Boarding your horse or keeping him at home?
Conservative or liberal - religious or agnostic - no cheese or extra cheese? There are often two sides to an issue, and among horse owners, two basic options are frequently debated: Which is preferred: Keep the horse at home, or board the horse at a stable?
The question of personal preference is most often limited by circumstances. If you live in the city or most suburbs, keeping your horse at home is rarely an option. If you live in an area where zoning codes and your property are suited to keeping your horse at home, you have to decide which works best for you both financially and practically.
For those who are fortunate to have the choice, this article covers some basics that you should consider prior to making a decision. If living circumstances don't permit the at-home option, this guide helps you pick a suitable boarding facility.
Costs of horse housing, feed, and care
According to an American Horse Council Foundationref survey (2005), the average annual expense for owning a horse is $2,882. Keep this in mind when you purchase a horse or are given a "free" horse.
This figure includes all of the expenses for the average horse, including feed and bedding, boarding and training, medical care, hoof care, transportation, and more. The majority of these expenses are not directly affected by where you board your horse. The two largest categories of expense are Feed, Bedding, and Grooming supplies and Boarding and Training expenses. These expenses typically consume $1,038 (36%) of the total cost of maintaining an equine.
Let's see, $1,038 divided by 12 gives us $86.50 per month per horse! WRONG - what is missing in the survey is the cost of the land, barns, fencing, and the labor that is required to keep everything clean and safe. Expect to pay much more than this no matter where you keep your horse.
Keeping the horse at home
Calculating the true cost of keeping a horse at home is beyond the scope of this article. Each situation is unique, and the calculations can be complex, especially if the property needs major improvements, such as structures and fencing.
Boarding stables have a wide range of accommodations and prices. The best way to get a general feel for cost and available amenities is to call and visit a number of boarding facilities in your area.
Consider the following:
This is a major cost driver. Stables close to or in town are more expensive, but don't forget the costs of transportation and your time if you must travel a distance to visit your horse.
Expect 12 x 12 stalls with rubber stall mats and automatic waterers. Ideally, ample lighting is provided and the barn is well-ventilated. Look for clean, nicely bedded stalls with clean and functional waterers.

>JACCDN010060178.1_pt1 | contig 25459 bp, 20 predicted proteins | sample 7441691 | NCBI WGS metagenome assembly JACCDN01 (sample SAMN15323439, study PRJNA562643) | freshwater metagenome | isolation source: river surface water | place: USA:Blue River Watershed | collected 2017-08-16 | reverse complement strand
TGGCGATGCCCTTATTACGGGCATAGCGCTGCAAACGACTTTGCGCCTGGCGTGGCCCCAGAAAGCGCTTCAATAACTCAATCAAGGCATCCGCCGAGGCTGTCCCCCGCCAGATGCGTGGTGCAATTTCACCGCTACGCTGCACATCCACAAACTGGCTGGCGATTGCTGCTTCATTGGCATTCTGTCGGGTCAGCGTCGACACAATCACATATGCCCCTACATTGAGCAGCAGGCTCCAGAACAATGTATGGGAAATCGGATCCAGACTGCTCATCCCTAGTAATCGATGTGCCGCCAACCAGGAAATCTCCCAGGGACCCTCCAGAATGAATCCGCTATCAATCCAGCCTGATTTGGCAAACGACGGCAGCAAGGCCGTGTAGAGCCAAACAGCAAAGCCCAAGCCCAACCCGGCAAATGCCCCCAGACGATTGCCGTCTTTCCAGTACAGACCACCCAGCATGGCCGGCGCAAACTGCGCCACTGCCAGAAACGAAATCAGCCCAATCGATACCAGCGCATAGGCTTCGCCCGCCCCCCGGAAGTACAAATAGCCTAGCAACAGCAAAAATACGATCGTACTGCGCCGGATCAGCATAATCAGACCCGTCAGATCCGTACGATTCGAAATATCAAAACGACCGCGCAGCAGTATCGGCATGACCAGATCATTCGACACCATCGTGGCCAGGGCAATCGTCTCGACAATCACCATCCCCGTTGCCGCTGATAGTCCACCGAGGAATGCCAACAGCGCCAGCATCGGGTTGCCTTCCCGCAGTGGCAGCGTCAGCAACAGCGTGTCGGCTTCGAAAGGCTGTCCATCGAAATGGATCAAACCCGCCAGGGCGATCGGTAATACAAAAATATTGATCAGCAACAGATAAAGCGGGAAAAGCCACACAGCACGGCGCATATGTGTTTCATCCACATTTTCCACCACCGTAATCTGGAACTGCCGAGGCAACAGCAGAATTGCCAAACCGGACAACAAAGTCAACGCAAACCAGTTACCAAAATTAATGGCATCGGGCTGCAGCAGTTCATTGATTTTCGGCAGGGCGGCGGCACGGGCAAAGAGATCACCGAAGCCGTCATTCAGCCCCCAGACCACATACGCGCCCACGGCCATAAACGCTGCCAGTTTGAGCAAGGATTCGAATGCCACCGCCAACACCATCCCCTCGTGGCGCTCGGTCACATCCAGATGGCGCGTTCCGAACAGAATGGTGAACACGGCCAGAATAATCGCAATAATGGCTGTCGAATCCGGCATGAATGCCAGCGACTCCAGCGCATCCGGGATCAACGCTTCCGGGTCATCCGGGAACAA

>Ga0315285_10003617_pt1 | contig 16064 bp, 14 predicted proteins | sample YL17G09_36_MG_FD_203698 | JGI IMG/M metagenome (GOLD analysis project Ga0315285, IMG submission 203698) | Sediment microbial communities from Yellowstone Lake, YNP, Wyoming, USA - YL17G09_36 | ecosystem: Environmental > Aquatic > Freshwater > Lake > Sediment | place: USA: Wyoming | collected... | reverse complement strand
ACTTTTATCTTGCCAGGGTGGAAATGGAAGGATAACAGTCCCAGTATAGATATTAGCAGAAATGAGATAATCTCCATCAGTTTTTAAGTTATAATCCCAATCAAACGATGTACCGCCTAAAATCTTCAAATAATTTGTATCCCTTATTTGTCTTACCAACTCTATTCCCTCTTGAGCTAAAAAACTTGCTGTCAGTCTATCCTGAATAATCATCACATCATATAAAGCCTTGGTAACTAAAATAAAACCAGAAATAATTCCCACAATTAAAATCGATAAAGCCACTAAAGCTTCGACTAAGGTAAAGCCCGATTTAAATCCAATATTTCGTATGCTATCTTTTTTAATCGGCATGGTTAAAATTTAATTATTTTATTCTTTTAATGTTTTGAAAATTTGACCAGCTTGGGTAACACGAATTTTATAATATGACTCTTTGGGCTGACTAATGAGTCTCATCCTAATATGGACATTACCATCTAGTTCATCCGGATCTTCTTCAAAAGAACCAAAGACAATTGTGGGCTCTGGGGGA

- Riding areas
Access to groomed arenas is preferred. Examine the footing in riding areas to determine safety for your horse. Horses require exercise to maintain their health.
- Training/exercise areas - round pens, hot walkers
When you can't ride, having access to round pens and possibly a hot walker are necessary for exercise.
- Training services
Many boarding facilities have resident trainers that can be turned to for horse and/or rider training. This is an additional expense, separate from boarding fees.
- Turnout availability
A horse's mental well-being requires turnout time, ideally with other compatible horses. Expect to pay more for this service.
- Blanketing services for show horses
If you show your horse, or require that the horse's coat be maintained during winter months, blanketing services may be requested, for a fee.
- Trailer parking
Many boarding stables provide horse trailer parking. This may cost more.
A matter of personal preference
We are all different, and what may be a perfect situation for one person may be disagreeable to another. There are a few more things to think about when you are looking for a horse boarding facility or considering boarding at home.
- Available riding areas
good boarding stables have groomed arenas and round pens that are generally better than what the average person has at home.
- Barn culture
Every barn has a culture influenced by the owners and other boarders. For some, participating in this culture is very rewarding. For others, this may be an annoyance.
Expect to pay $250 to $750/month for basic boarding, depending on location and amenities. You can pay more for exceptional facilities or in combination with a training program.
Most people prefer to have someone else keep the stalls and breezeways clean. However, a few people enjoy the barn chores and like to spend time with their horses while they work.
A number of diseases are more common in boarding stables. Higher quality stables require that all boarders be current on vaccinations and worming. Some don't care at all. Beware!
Select a stable close to home, even if you have to pay more. You are much more likely to spend time with your horse if you have quick and easy access.
- Routine services
Many routine health services are cheaper at the boarding facility than at home, especially if horse owners coordinate farrier and veterinarian visits.
The decision is yours
Where and how you board your horse is subject to your personal preferences and the resources you have. In general, maintaining a horse at home is more expensive than boarding. Many people fail to consider the true costs of their labor, as well as the ongoing expenses of maintenance and repair.
Horse ownership is a very satisfying and rewarding experience. These amazing animals provide inspiration and companionship that is very personal and unique. Take care in selecting a home for your horse that complements your lifestyle and provides for the needs of your horse.